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And it never ceased to amuse my late mother – and probably others their age – that Mr. Hooker, words strung together in sometimes incomprehensible, Southern non-sequitors, was regarded as a magus, a shamanic, voodoo man.
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No, he was just a man, like other Black men on the streets of the city, a man with a guitar and stories about life in America that all old Black men have. Though being so made him more a man than most of those who worshiped him as godlike, of course.
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Mr. Hooker died within days after the San Francisco interview. His memories of my father were the last he would ever share.
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Maybe he and Daddy are having another Johnny Walker Red in that blues joint in the sky, like they were doing in that picture of mine taken so long ago, when he was not magical, but just a man.

  

Photos:

1. John Lee Hooker, on album cover, in front of Joe’s Record Shop (posing on same spot where my mother is standing on another post in this blog). The spiral of St. Josophat, on Canfield and Hastings (now Chrysler Freeway) is in background.

2. “The Blues Man” by John Lee Hooker, album cover, on Battle, on of my father’s several record labels.

 

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8 thoughts on “John Lee Hooker – No Magic, Just Man

  1. Marsha,

    Once again thanks much for dropping by The “D” Spot earlier, and for your nice words. But especially thanks for turning me on to your wonderful site. This is outstanding material you have here, and you are a phenomenal writer. Seriously.

    You said Joe Von Battle was your father…? I wrote a piece for the Metro Times years ago on the history of Detroit Blues – it was a two-part series – and I remember reading about your father when doing my research. Wow. Small world…

    Anyway, you have a good one. And keep up the great writing.

  2. love this post–you are a wonderful writer. must be the hoodoo…lol

  3. Back at ya’ from Marsha:

    Thanks Michael for stopping by, reading, and leaving the lovely words about my post. They are very encouraging.

    And btw, that’s a very tight site you have, blackpower.com, I’ll add it to my blogroll.

    As far as the hoodoo goes….that made me laugh!

    Anyway, Thanks!! Marsha Music

  4. Marsha,
    What a wonderful summation of Hooker’s legacy. You’re right, there is all too often tendency to make these artists into demigods and the like. What people often don’t realize is that artists shape their persona to the situation at hand. If you’re looking for a shaman, they become a shaman. If you need a hoodoo man, well, guess what?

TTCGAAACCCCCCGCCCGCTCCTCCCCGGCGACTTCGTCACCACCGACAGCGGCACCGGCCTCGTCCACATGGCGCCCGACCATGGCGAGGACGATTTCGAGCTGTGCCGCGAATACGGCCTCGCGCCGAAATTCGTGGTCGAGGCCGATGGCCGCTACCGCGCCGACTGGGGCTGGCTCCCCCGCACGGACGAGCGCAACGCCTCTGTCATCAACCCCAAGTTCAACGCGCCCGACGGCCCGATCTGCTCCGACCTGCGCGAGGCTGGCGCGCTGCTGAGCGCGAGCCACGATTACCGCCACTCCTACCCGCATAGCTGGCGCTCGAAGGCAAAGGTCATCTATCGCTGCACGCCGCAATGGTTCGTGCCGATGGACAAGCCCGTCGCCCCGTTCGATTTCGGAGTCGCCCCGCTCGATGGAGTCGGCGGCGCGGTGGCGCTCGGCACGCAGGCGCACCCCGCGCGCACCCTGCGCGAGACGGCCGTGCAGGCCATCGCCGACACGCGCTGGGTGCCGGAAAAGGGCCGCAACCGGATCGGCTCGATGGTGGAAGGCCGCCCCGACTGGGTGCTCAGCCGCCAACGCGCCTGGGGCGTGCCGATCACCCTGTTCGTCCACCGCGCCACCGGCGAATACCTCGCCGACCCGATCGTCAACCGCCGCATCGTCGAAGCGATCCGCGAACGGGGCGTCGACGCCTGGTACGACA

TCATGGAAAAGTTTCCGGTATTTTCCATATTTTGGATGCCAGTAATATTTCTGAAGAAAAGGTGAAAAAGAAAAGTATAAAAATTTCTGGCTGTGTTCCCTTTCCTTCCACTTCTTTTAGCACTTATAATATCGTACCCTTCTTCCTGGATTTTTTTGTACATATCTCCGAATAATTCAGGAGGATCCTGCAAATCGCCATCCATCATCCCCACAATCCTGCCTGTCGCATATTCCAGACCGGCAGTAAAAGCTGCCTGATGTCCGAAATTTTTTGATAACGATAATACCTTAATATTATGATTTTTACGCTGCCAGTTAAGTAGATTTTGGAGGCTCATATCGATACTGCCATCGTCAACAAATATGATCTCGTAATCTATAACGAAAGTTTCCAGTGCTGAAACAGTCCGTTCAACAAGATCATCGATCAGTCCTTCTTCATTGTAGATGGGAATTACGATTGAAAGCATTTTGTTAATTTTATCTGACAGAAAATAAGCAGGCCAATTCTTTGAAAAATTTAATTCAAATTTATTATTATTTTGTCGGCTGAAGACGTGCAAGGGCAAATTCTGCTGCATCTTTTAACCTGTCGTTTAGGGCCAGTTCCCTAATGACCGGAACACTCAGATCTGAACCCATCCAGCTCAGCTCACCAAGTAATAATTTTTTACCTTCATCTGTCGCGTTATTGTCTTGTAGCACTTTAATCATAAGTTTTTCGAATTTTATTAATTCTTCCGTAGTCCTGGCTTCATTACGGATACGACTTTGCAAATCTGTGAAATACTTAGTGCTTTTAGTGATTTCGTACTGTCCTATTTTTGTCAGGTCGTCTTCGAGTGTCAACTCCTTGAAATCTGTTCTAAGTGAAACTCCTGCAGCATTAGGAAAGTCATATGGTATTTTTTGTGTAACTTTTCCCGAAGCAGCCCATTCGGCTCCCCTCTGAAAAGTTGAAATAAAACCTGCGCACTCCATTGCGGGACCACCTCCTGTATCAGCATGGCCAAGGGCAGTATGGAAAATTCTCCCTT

I really enjoyed meeting you earlier this year and I look forward to reading and responding you more of your excellent writing and insights.

  5. Reply from Marsha:

    Well…talk about an admired musical figure!! I gasped out loud when I saw your comment, Rev. Jones. I had to laugh at myself.

    What you say is true; I watched, quite amused, as Mr. Hooker would settle back into his chair, an inscrutable magus surrounded by adoring acolytes, he created just what they expected of him.

    You [Rev. Robert Jones, minister, singer, guitarist, musical teacher and WDET broadcaster] are one of my Detroit musical heroes, and I have the greatest admiration for the work that you and your gifted Wife are doing to teach the world about Roots Music.

    I look forward to meeting you both again. I hope you check out the article in this blog on JVB records. I have included a link to your site in my blogroll.

    Thanks and Blessings! Marsha Music

    I thank you for your kind words about my writing. I do love to write.

  6. Marsha:

    I truly enjoyed the pieces on John Lee Hooker and your father. In 1947,
    Detroit bandleader Paul Williams recorded “Thirty-Five-Thirty” for Savoy Records and it became one of his big numbers. I think the Hooker titles that appeared on Savoy (issued under the pseudonym Birmingham Sam)and Regent (issued under the pseudoymn Delta John) were purchased from your father. They were later collected and reissued on both LP and CD. I’m looking forward to your next essay.

  7. Thahks Bob,

    The “3530”, the Hastings St. address of the first Joe’s Record Shop, became a bit famous around Detroit at that time, due to the record that you recall. Which is amazing.

    Hooker is also remembered in my family for hanging around the shop, for days at a time; to me, he was just one of “my Daddy’s friends from Down South”; it took me years to connect the iconic figure that he became – and even was becoming, even at that time – with one of the folks around the shop. Probably one reason that I resist the phenomenon of elevating him to some transcendence of humanity.

    Thanks for writing, and keep checking this site for more of my stories.

    Marsha

  8. I am only 43, but I remember the stories about Hastings St. My family knew Sunnie Wilson, Joe Louis, the Mills Brothers just to name a few. We still have the pictures….and I was the adopted god-son of Mr. Wilson, who was the unofficial mayor of Hastings. Wish i could have been there. Love you JL Hooker story. Keep sharing and posat old Hastings St. Photos.